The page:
Nexus 5k MTU size question

Answered Question
May 27th, 2010

I have 2 Nexus 5k's running NX-OS 4.2(1)N1.   The 2 5k's are not directly connected to each other.  These are connected to Nexus 2k's which are in the top of our server racks.   Initially, my higher ups asked to have jumbo frames enabled, so i performed the following:


switch(config)# policy-map type network-qos jumbo<br/>switch(config-pmap-nq)# class type network-qos class-default<br/>switch(config-pmap-c-nq)# mtu 9216<br/>switch(config-pmap-c-nq)# exit<br/>switch(config-pmap-nq)# exit<br/>switch(config)# system qos<br/>switch(config-sys-qos)# service-policy type network-qos jumbo</code></p><p><code><span style="font-family: arial,helvetica,sans-serif;">I guess this enables jumbo frames to the switch as a whole.   They are concerned this will degrade performance being that there will be numerous servers and whatnot that require the normal MTU of 1500.   However, we are wanting at some point to integrate the SAN to the 5k / 2k scenario which requires jumbo frames.   So my question to you is.....Is by applying the jumbo MTU size in the manner above going to hurt the non-san server performance, or should I look at applying jumbo frames on a per interface level.   And if so...how does one go about doing it on a per interface level.   Any info you can give me on this subject, would be fantastic....</span></code></p><p><code><span style="font-family: Arial;">Thanks again in advance. </span>
Correct Answer by Lucien Avramov about 6 years 9 months ago

Correct, so even without enabling Jumbo globally the 5K will process jumbo mtu when those are received.

You will still see it in the show interface ethernet x/y output.

Correct Answer by ryan.lambert about 6 years 9 months ago

I think what he was trying to get at is, there is some concern that things still running at 1500 MTU on that switch would be negatively impacted if this were a global change.


Theoretically I am guessing the answer to that is 'no, it will not negatively impact servers at 1500 MTU' ... unless they had a MTU mismatch with a device they were talking to. I can't 100% confirm that, but the policy as it is applied seems to me to be more of 'support (not require) jumbos globally, business as usual for everything else'. Lucien, perhaps you can clarify?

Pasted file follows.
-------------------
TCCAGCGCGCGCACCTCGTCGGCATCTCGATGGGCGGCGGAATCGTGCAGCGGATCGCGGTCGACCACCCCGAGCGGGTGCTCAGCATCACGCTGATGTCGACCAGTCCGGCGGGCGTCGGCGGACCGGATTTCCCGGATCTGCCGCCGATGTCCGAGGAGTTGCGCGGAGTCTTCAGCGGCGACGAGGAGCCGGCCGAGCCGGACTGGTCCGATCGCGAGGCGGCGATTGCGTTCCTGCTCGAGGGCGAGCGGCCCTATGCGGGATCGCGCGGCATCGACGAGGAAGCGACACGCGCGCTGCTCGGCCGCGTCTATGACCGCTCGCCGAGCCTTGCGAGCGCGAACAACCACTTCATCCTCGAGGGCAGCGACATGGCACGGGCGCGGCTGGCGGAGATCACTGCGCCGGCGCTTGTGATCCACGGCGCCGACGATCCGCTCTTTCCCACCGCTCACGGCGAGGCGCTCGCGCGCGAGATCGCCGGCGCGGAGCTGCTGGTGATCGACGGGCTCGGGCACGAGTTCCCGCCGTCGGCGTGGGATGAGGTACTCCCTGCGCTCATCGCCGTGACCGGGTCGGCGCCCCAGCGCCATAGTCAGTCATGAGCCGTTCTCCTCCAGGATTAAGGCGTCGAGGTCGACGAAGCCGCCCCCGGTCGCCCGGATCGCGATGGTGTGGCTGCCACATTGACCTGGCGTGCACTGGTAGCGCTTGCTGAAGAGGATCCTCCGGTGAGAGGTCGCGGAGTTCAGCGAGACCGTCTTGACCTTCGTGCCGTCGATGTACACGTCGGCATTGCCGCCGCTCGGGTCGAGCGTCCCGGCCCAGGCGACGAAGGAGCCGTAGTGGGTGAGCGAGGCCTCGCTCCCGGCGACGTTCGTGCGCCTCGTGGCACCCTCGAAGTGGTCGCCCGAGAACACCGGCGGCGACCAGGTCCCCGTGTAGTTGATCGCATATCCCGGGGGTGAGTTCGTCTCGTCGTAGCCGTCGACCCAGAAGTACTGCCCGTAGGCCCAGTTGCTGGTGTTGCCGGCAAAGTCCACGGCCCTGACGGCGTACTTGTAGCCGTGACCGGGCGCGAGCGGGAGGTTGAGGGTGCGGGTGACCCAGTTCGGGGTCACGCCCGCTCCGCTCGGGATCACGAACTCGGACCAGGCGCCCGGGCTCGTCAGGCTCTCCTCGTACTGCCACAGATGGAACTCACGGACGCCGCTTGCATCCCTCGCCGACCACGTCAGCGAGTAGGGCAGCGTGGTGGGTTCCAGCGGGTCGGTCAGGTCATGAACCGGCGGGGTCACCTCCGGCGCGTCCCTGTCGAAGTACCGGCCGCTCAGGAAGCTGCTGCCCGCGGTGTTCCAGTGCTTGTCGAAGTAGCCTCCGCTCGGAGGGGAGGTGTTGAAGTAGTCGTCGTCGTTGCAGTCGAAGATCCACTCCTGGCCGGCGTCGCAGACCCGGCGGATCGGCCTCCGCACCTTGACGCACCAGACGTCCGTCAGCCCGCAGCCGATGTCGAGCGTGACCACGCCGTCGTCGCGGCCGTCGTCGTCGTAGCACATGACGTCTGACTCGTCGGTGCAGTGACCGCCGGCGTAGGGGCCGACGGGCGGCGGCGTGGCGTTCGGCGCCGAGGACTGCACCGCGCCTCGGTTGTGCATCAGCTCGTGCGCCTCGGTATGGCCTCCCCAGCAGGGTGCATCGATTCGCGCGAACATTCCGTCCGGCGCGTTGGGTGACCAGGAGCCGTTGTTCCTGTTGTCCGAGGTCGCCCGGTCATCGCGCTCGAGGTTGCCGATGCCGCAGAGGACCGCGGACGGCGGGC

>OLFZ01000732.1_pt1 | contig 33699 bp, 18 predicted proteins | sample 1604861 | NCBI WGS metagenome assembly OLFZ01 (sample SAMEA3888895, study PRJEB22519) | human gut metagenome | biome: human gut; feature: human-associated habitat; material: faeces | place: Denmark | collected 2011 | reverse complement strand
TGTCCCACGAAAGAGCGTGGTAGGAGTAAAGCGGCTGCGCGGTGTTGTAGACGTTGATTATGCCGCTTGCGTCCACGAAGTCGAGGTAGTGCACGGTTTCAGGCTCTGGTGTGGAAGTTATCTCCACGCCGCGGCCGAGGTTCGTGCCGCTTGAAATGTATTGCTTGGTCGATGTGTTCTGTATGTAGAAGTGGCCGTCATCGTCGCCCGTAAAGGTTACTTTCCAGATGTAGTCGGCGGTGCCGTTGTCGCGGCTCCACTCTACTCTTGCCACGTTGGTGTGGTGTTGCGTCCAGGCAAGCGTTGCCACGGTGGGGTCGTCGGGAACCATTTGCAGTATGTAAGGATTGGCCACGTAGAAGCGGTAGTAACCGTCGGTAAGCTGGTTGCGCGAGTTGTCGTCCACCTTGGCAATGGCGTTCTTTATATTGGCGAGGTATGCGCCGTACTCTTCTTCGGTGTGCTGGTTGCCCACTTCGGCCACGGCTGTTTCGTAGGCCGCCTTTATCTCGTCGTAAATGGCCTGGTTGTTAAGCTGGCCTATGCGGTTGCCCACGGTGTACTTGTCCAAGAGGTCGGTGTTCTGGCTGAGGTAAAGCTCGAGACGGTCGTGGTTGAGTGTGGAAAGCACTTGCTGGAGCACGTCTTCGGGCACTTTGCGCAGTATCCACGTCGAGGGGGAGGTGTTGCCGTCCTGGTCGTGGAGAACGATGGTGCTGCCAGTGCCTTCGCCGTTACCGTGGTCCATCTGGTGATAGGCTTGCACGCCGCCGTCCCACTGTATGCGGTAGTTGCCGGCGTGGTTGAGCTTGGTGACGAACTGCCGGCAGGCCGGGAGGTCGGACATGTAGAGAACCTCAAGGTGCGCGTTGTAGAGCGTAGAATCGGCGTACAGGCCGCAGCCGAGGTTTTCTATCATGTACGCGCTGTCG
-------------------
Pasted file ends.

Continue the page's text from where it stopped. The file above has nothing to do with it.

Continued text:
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Lucien Avramov Thu, 05/27/2010 - 11:52

On the interface level there is not much to do.

N5K will process jumbo frames and not block them.


Now onto your next question coming : how do I disable jumbo since I enabled it?


Here it is:


go to system qos and then:

service-policy type network-qos default-nq-policy

Correct Answer
ryan.lambert Thu, 05/27/2010 - 12:38

I think what he was trying to get at is, there is some concern that things still running at 1500 MTU on that switch would be negatively impacted if this were a global change.


Theoretically I am guessing the answer to that is 'no, it will not negatively impact servers at 1500 MTU' ... unless they had a MTU mismatch with a device they were talking to. I can't 100% confirm that, but the policy as it is applied seems to me to be more of 'support (not require) jumbos globally, business as usual for everything else'. Lucien, perhaps you can clarify?

Correct Answer
Lucien Avramov Thu, 05/27/2010 - 12:41

Correct, so even without enabling Jumbo globally the 5K will process jumbo mtu when those are received.

You will still see it in the show interface ethernet x/y output.

jonesl1 Thu, 05/27/2010 - 13:22

Thank you....yes that is what I was getting at.   I just wanted to make sure I wasn't hindering anything by making

a global change.   Sometimes, its tough for me to word it correctly being that alot of this is over my head.


Thanks Ryan / Lucien

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